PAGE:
The sanctions announced by the U.S. government against Venezuela in August have already begun to complicate the South American country’s financial situation, but they are unlikely to lead to its ninth default since 1902. The new restrictions prohibit U.S.-American citizens and companies to trade new Venezuelan bonds, making it harder for PDVSA (Petróleos de Venezuela, S.A., the Venezuelan state-owned oil and natural gas company) to refinance its debt burden. Yet the sanctions fall short of a full embargo, which would have a far more profound effect on the Venezuelan economy, almost certainly causing social instability and severe product shortages until Caracas would find alternative buyers of the 700,000 barrels of oil it sells daily to the United States. What the sanctions do achieve, however, is further consolidation of Chinese and/or Russian influence in Venezuela. 

All this explains why the region has been unable to influence events in Venezuela, and why Maduro can be expected to remain in power for now. In fact, the greatest threat to his rule does not come from the political opposition, but from the armed forces. Maduro’s capacity to hold on to power despite economic trouble can also be explained by the fact that decision-makers in Caracas operate according to a clear –and effective– set of principles.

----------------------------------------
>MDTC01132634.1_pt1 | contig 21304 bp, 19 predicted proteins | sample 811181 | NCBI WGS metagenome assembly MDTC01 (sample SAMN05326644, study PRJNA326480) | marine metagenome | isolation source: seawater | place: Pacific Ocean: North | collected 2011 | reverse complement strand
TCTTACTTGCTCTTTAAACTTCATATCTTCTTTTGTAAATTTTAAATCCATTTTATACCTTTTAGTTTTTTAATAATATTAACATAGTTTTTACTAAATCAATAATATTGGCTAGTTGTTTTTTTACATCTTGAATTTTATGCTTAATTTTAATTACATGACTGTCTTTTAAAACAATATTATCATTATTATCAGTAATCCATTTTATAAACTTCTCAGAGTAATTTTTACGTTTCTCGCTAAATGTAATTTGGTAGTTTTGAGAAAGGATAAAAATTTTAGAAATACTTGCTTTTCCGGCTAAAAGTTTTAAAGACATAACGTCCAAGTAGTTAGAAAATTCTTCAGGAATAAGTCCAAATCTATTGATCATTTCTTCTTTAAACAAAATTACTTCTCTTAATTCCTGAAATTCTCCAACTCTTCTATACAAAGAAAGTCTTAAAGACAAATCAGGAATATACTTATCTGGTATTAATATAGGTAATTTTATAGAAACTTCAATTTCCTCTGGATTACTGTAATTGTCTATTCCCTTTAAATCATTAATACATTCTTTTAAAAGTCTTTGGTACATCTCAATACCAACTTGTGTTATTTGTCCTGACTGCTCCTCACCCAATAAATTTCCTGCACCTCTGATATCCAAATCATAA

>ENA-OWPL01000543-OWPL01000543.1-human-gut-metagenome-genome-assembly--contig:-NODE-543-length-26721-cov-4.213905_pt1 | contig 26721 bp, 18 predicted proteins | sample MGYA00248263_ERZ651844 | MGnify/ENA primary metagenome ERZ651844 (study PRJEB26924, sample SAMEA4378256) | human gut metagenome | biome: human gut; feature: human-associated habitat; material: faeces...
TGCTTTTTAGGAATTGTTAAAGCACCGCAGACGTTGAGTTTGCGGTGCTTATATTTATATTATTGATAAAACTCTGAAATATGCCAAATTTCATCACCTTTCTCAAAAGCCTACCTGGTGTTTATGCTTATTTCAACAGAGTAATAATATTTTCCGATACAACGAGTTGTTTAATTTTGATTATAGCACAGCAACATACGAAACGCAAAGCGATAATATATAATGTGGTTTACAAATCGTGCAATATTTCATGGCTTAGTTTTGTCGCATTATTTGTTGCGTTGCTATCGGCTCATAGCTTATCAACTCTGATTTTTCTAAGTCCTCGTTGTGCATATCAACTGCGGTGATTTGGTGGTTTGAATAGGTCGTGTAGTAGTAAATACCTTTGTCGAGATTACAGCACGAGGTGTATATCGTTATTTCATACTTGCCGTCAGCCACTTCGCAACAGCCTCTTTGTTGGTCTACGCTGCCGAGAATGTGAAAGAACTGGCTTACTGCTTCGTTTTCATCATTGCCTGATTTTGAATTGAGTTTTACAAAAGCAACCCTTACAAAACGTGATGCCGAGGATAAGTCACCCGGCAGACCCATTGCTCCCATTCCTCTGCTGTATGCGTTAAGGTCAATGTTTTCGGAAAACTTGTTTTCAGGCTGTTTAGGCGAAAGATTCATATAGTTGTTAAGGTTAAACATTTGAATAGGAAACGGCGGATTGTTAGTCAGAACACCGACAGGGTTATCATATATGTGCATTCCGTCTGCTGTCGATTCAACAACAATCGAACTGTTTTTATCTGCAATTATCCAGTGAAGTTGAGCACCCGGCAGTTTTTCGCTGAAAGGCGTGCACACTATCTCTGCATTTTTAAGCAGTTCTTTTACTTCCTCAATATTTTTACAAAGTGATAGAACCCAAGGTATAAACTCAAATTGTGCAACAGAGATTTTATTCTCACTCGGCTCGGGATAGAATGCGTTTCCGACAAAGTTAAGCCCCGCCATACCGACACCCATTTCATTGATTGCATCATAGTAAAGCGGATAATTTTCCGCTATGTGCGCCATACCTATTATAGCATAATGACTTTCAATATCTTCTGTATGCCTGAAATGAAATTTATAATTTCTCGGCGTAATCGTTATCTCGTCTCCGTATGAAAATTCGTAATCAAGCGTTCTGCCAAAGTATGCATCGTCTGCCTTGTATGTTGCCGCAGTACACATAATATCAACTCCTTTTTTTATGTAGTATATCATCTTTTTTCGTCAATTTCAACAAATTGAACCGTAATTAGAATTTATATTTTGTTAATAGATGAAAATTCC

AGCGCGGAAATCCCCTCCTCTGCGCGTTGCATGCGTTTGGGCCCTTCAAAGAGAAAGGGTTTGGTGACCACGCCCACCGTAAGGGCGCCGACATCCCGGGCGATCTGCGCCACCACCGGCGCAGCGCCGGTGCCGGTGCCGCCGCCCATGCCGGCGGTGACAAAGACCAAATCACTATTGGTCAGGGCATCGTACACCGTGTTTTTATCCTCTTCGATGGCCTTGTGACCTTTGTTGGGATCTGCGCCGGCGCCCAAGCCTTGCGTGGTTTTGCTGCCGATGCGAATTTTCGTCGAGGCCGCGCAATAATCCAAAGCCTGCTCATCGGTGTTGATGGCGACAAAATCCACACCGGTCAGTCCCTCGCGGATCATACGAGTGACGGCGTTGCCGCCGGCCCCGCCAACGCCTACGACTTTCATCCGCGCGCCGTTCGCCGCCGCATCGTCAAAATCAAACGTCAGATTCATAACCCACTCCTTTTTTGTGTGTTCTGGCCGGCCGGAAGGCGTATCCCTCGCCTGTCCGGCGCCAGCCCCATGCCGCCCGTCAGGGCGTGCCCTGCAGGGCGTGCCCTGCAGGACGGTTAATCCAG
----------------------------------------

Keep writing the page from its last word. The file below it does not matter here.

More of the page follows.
Indeed, Maduro and his predecessor Hugo Chávez have long been aware of the fact that high-profile ruptures of democratic order –such as imprisoning all antagonistic politicians at once– risks mobilizing and unifying the domestic opposition as well as governments in the region. So, when the need to crack down on dissent or opposition arises, Maduro has opted for an incremental, two steps forward and one step back approach that has allowed him to effectively outfox the normative frameworks established to preserve democracy in Latin America.

For example, the decision in April to bar opposition leader Henrique Capriles from running for president in 2018 is consistent with this strategy. It was also on display when Venezuela’s Supreme Court usurped the functions of the democratically elected National Assembly. After an international uproar, fully expected by government officials, Maduro asked the courts, which he controls, to back off.